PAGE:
If there’s one thing the recent Oscar awards’ ceremony showed us, it’s that fashion isn’t just about what you wear. Fashion sends a message. Fashion reflects our personalities. And fashion unites us.
“Fashion has always played an important role historically, from the opulent clothing of the Victorian era to the roaring 20s, and beyond! The material, colours and textures tell us so much about the time period as well as the people wearing the outfits,” explained Sian Cullingworth, Portfolio Director at Reed Exhibitions. “Interestingly, the elements that influence fashion trends are often related to those that influence the trends in décor. These two creative worlds are very much intertwined – and we are excited to showcase this at the 2019 Decorex exhibitions!”
Always setting the bar for creative expression, Decorex SA has introduced an unconventional, funky feature to the 2019 exhibition programme. Students from INSCAPE – the fashion and design institution – have formulated a unique fashion show that will show you exactly how fashion and design merge when it comes to trends. INSCAPE will also share their fashion insights, alongside South Africa’s top design influencers, at the innovative Instudio Trend Theatre by ABSA.
An evolving relationship
Thulare Matlaba, Global Brand Manager at INSCAPE, has given some insights into how fashion and décor have grown closer over the years.
“In the last 20 to 30 years, fashion has largely influenced décor,” he explained. “However, with retro being trendy, fashion has borrowed some of its styling cues from décor. These days, it’s hard to pick which came first because they influence each other and are both influenced by external factors such as culture, music, history, technology and politics – although I’d say fashion is probably the earliest adopter.”
Matlaba cited the Louis Vuitton clutch bags as an excellent example of designs that deliberately interpreted art deco style: “Artistic movements also influence design – fashion, interior and décor – from pop art, to modernism, minimalism, post-modernism and beyond. Fashion trends for 2019 include tie dye and neon; colour schemes we’ve seen before which are likely to find their way into décor and decorating.”
Collaborations between fashion and décor are common. Locally, in 2018, South African-born fashion designer, Nkuli Mlangeni, of The Ninevites Gang, partnered with Trenery Guild to produce a bespoke handwoven rug in salmon, sage and slate hues. Internationally, Gucci collaborated with Richard Ginori to produce a porcelain line that celebrates Italian art and craftsmanship.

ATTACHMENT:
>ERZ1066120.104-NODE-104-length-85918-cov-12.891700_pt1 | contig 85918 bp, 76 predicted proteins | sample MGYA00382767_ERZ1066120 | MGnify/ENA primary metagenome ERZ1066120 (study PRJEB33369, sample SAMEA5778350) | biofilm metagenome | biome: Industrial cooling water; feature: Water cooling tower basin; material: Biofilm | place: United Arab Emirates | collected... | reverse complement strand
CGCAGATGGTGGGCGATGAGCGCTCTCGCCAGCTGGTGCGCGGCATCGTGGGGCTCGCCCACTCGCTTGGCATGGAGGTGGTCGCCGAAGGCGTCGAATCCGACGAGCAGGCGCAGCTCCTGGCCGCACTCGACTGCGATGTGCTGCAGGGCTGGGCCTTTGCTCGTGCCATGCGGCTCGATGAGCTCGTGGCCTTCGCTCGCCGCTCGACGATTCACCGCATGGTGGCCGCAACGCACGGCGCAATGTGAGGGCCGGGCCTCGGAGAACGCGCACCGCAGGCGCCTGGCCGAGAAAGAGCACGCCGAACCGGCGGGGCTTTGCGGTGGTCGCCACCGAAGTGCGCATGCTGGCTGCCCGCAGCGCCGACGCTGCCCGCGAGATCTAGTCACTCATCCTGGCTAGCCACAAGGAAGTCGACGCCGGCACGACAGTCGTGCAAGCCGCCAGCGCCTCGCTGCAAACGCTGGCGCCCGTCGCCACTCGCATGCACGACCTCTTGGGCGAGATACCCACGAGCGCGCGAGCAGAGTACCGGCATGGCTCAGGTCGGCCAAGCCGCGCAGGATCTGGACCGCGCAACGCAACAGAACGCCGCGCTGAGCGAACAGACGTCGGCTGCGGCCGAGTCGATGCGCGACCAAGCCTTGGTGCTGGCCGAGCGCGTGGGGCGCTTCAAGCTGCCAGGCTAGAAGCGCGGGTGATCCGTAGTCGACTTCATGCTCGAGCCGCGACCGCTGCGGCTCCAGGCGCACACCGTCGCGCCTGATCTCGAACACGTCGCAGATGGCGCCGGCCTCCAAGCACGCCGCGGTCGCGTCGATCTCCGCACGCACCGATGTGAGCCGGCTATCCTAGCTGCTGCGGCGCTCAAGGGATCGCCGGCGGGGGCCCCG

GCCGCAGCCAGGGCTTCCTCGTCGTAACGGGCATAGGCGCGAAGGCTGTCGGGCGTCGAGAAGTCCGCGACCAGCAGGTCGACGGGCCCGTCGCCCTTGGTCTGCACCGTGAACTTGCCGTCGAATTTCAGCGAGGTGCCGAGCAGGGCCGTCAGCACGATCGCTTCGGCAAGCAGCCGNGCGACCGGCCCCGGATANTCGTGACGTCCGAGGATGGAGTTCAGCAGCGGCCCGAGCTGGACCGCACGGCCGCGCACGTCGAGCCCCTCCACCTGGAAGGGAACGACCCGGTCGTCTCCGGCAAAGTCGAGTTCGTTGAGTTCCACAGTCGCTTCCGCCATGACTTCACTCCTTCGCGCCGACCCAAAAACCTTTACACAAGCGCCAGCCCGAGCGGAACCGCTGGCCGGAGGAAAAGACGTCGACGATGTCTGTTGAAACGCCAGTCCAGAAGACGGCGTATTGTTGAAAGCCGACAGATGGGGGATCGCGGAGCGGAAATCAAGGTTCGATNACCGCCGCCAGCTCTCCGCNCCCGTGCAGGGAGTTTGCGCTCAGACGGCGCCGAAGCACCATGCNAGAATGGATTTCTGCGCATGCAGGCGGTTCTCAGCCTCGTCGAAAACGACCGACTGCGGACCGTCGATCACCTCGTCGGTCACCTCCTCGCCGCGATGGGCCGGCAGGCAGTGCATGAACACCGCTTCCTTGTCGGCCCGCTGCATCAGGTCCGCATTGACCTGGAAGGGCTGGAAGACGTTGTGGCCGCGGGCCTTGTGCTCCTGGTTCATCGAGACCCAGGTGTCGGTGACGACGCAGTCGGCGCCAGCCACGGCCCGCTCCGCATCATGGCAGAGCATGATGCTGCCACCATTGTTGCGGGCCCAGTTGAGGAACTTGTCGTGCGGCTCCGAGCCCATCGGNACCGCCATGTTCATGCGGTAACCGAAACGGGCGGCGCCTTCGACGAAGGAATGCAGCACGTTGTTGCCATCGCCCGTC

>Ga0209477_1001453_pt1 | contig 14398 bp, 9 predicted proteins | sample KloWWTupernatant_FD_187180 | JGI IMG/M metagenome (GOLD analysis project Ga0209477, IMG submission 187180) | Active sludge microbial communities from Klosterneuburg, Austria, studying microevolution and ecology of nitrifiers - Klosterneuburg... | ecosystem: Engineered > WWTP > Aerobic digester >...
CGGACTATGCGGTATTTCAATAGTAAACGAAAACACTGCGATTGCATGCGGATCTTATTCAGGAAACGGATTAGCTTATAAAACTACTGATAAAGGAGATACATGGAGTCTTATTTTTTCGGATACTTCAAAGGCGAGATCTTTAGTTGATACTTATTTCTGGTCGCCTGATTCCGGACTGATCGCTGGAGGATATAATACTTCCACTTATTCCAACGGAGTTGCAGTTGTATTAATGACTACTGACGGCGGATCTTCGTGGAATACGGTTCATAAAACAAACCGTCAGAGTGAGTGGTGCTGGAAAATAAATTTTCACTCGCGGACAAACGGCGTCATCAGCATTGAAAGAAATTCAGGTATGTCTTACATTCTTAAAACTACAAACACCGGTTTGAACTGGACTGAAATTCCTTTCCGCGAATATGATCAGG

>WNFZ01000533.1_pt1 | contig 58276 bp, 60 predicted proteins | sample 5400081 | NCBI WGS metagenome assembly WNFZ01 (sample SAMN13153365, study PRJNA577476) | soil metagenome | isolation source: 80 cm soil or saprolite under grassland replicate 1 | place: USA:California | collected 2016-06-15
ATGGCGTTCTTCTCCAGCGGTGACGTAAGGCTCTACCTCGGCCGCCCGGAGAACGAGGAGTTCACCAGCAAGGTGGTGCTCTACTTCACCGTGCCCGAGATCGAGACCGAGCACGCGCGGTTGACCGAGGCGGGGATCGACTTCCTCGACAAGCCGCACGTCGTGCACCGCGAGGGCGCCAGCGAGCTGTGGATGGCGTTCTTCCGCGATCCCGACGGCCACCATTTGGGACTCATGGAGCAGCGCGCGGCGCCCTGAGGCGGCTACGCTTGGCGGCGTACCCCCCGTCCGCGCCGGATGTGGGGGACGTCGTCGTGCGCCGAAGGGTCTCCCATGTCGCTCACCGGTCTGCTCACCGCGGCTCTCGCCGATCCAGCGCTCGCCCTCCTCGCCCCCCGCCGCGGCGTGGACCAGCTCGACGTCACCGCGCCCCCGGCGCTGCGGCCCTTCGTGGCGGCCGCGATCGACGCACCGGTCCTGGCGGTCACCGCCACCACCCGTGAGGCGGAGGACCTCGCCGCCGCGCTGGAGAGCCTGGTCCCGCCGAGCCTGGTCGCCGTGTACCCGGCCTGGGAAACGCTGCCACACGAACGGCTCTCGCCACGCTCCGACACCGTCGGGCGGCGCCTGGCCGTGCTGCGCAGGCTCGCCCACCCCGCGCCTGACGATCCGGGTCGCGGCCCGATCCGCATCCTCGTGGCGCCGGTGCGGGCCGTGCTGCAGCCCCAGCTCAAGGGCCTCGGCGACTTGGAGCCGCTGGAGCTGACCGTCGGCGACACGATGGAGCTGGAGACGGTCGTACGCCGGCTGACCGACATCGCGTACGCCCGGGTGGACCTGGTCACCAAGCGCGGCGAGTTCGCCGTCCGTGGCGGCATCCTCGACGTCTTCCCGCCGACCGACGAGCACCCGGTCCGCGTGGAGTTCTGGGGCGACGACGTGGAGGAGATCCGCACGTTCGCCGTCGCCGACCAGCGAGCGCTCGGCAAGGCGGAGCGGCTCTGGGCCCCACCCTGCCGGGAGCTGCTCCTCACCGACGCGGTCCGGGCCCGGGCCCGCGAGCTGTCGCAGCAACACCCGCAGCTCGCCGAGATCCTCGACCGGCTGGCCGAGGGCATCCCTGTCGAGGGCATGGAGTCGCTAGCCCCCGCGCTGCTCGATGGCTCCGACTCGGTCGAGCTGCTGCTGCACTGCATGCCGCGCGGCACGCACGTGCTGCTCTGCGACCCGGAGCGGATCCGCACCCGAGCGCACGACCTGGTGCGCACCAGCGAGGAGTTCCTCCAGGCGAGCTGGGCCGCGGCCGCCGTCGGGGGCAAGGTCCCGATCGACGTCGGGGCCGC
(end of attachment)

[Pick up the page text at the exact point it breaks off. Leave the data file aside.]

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Borders, angles, framing, features, simplicity, complexity, over-engineering, layering, structure, design; these are all words associated with fashion and décor.
Matlaba expanded, stating: “Where one overlaps the other is probably impossible to define, but you can say with certainty that they feed of each other. Where you live, how you live, what you wear, what you place on your walls… these are all a function of your personal expression and help determine your design aesthetic.”
He said the biggest drivers of the two industries are passion, resources and influences: “All the elements matter. Where you live, how much money you have, your political and religious beliefs, all of it. In every home; rented or owned; you will find at least one element reflective of the occupant. Self-expression occurs in the spaces we occupy and the clothes we wear consciously or unconsciously.”
Fashion and décor define us
He explained that, often, one’s taste in clothing reflected one’s environment and vice versa, with aspects such as access to resources, creativity and the willingness of expression also playing vital roles.
“A neon-patterned scatter cushion here, a vintage curtain there, the antique table from grandma or the odd yellow chair could make a typical apartment feel more eclectic, thus expressing the homeowner’s personality,” said Matlaba. “The services of a good designer can also aid in unearthing your style and help to create a home or office reflective of your personality. Money should not act as a deterrent to creativity.”
Decorex showcases fashion in décor
To give you a real taste of this fashion-décor fusion, INSCAPE Education Group presents 2nd Skin fashion show. This is going to be a really stylish feature whereby INSCAPE second-year Interior and Environmental Design students explore interdisciplinary design practices by crafting on-trend outfits using building materials and associated décor items. Come check out where fashion meets furniture!
Don’t miss the 2nd Skin fashion show presented by Inscape Education Group at Decorex Cape Town and Decorex Joburg.